Once you are a pre-dialysis patient, some nephrologists recommend limiting your protein intake. This may be a challenge for some patients. If and or when you start dialysis, you must increase your protein and limit your fluids, another adjustment. If you get a transplant, there are many medications to take, another new normal.
The long term use of medication, whether a dialysis patient or a transplant patient, can take a toll on our bodies. In my case, years of medications for Lupus and my transplant have affected my bones and skin.
I was diagnosed in 1988 at the age of twenty with Lupus Nephritis. This eventually caused my kidney failure. For me, pre-dialysis was a bumpy road. I had Nephrotic Syndrome at that time, which caused significant edema throughout my body. Over time, my legs became so heavy I had to use a wheelchair. If I wanted to go out and about that was my only option. It amazed me how much people stared at me, and how many times people just walked into me. I gained real insight into what wheelchair bound individuals live with.
Healthy kidneys help keep your bones healthy. They do this in two ways:
• Healthy kidneys keep the right amounts of phosphorus and calcium in your body. When your kidneys are not working, too much phosphorus can build up in your blood. This can cause your body to pull calcium from your bones, making them weak.
• Healthy kidneys also help your body use vitamin D. When your kidneys are not working, your body may not be able to use vitamin D like it should. This can also cause your bones to get weak.(1)
I have suffered many bone breaks in my feet due to my 24 years on prednisone. For me, spontaneous breaks in my feet are common. I have worn casts for some breaks, and used boots for others. Each time I suffered a break, I used crutches for weeks at a time.
Other patients may need hip or knee replacements due to prolonged steroid use. Getting the proper diagnosis and treatment is imperative to proper bone healing. Surgery, physical therapy and the use of a cane, crutches or a walker are all part of the package.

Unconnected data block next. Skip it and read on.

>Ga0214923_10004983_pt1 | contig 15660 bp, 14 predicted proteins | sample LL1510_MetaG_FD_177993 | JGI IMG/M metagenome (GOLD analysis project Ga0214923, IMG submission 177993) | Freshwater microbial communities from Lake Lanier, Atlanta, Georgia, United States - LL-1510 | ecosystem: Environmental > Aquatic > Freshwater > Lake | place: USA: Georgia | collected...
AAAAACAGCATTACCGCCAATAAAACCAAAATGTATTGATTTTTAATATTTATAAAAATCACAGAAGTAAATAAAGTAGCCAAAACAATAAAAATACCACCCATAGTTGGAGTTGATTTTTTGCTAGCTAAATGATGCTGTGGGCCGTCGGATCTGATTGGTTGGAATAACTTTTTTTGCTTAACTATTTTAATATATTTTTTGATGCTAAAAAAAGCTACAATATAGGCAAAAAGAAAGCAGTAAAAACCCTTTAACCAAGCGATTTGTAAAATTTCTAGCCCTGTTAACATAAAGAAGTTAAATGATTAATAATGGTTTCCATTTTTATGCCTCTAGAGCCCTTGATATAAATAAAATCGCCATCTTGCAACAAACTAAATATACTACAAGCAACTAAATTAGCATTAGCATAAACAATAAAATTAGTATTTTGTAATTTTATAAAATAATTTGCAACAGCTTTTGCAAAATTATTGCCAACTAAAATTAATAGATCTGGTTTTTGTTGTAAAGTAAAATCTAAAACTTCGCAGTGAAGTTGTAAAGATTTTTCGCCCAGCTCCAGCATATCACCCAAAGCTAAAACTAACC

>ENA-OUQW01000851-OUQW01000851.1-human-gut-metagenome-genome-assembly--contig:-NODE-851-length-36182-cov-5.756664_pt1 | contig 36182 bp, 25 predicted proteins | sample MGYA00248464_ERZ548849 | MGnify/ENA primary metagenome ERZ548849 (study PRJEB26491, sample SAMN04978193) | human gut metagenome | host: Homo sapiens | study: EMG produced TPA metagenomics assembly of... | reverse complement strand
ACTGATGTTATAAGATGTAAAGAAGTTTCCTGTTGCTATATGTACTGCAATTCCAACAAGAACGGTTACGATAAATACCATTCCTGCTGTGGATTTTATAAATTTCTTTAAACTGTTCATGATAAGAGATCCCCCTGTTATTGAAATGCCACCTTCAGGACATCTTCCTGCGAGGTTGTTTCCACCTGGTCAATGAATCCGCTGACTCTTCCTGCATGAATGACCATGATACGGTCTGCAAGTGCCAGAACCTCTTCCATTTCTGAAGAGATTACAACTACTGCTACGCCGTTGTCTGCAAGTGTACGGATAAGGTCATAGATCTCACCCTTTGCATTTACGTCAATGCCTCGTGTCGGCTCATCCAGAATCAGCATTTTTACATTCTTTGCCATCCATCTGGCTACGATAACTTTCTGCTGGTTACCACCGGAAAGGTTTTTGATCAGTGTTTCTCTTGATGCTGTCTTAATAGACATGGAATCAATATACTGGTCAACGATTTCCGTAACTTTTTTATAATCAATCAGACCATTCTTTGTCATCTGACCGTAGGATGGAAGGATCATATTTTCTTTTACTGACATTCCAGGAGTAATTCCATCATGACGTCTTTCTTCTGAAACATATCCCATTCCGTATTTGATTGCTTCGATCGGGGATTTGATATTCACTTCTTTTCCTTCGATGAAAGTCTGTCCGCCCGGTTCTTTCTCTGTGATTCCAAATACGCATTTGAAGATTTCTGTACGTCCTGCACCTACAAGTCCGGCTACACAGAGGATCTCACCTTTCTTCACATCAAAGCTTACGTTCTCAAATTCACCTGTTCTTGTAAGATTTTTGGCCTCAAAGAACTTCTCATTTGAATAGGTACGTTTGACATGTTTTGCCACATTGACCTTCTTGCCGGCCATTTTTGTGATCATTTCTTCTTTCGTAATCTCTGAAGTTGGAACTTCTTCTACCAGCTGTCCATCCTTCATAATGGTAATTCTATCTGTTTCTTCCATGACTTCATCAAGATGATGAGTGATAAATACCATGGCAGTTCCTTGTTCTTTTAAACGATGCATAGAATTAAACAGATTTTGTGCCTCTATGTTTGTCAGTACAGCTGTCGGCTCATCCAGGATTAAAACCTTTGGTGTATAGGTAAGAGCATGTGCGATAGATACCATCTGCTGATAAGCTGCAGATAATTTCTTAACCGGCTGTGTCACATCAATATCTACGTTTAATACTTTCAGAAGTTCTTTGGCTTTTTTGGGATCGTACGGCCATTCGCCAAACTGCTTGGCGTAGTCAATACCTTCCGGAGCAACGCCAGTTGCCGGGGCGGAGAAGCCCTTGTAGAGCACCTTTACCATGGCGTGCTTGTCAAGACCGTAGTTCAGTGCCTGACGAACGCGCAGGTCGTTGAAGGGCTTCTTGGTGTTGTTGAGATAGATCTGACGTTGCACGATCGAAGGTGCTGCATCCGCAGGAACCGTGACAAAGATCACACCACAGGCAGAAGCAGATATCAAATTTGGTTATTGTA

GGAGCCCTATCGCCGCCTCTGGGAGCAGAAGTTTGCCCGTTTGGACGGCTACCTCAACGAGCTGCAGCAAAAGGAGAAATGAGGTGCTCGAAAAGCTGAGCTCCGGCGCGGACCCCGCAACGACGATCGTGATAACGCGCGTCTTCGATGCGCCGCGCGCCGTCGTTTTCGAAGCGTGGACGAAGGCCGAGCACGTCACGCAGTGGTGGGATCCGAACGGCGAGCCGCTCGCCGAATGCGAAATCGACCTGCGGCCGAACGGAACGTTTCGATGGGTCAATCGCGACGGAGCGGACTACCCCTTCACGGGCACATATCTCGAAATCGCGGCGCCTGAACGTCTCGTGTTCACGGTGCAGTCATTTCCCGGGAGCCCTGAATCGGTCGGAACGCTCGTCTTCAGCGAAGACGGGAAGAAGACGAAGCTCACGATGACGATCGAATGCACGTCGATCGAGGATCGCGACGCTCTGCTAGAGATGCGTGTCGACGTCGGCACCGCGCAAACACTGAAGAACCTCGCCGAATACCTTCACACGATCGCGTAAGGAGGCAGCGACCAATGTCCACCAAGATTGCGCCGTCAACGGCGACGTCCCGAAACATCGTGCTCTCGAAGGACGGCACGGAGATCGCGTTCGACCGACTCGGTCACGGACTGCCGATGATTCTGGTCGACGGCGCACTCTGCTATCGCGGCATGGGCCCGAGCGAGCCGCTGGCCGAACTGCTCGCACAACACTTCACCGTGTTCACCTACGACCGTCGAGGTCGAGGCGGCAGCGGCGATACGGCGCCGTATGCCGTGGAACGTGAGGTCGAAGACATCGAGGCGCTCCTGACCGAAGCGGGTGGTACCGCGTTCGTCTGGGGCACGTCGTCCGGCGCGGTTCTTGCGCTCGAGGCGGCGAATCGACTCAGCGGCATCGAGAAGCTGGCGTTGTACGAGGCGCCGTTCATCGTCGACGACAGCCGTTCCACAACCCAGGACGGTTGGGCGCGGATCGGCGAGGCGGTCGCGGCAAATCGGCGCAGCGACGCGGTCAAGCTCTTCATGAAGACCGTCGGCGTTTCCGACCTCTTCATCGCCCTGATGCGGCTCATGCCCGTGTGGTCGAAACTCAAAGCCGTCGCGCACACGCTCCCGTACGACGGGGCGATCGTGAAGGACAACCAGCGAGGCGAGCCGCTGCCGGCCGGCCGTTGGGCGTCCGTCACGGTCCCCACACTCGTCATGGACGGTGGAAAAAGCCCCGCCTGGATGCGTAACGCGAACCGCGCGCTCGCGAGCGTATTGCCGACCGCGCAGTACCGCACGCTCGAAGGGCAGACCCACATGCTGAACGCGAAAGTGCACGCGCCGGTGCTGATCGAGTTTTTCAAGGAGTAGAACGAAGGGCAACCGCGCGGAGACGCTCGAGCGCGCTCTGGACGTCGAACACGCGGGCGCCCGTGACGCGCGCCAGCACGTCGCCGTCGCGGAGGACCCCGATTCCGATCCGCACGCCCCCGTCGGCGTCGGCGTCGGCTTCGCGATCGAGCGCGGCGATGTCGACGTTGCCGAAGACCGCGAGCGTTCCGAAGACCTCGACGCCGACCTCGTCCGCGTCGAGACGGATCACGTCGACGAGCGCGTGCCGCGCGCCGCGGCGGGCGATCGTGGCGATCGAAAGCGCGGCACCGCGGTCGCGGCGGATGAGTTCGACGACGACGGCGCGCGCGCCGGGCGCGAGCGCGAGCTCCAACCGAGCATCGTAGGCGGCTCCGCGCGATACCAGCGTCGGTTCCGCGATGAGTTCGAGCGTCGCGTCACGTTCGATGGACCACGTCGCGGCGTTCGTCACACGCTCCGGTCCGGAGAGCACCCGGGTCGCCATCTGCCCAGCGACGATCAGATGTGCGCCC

Some patients feel they are too young to use a cane or walker. With kidney disease we know that being an active participant in our medical care is imperative. If we have a kidney transplant, we take our medications religiously. If we go to inpatient hemo dialysis, we know that to stay alive we must follow our treatment schedule. If we are told to use durable medical equipment, we do so as instructed. Adhering to the prescribed regimen is a must.
Skin cancer can be a common side effect of transplant medications. As a former competitive swimmer and sun lover, years of medications have taken an added toll on my skin. An active role in my healthcare, for me, means visiting my dermatologist four times a year. I have my entire body checked to see if any of my moles and or freckles have changed color, shape or size. Many times, I do have skin cancer.
In 2009, I had a serious infiltrated basal cell carcinoma on my nose. I lost the bottom half of my left nostril. After many reconstructive surgeries, I sort of have my nostril back. Through the year-long process of rebuilding my nostril from my ear cartilage, I was self-conscious in public. I even contemplated not having the surgery at all. I am quite vain.
My dermatologist called me the night before the surgery and spoke with me for one hour. Knowing deep down that the cancer could spread anywhere in my body, I knew I had to go through with the surgeries. I now wear skin colored tape over my deep scar, which gives me a bit more confidence. Hey, whatever works!
Accepting the reality of my lifelong health issues is still a process, even after 27 years. Do I like taking medicine? No. Do I like having arthritis everyday? No. But ultimately I have learned to continue on the uphill path. I work year after year, hand in hand with my doctors, to keep my life moving forward.
About the Author
Julie was diagnosed with Lupus and CKD in 1988. During the past 31 years she has done incenter hemo, home hemo (Nxstage), and was transplanted for 17 years. She has volunteered in the renal community in many capacities. She lives with her husband and cockapoo in S. Florida.
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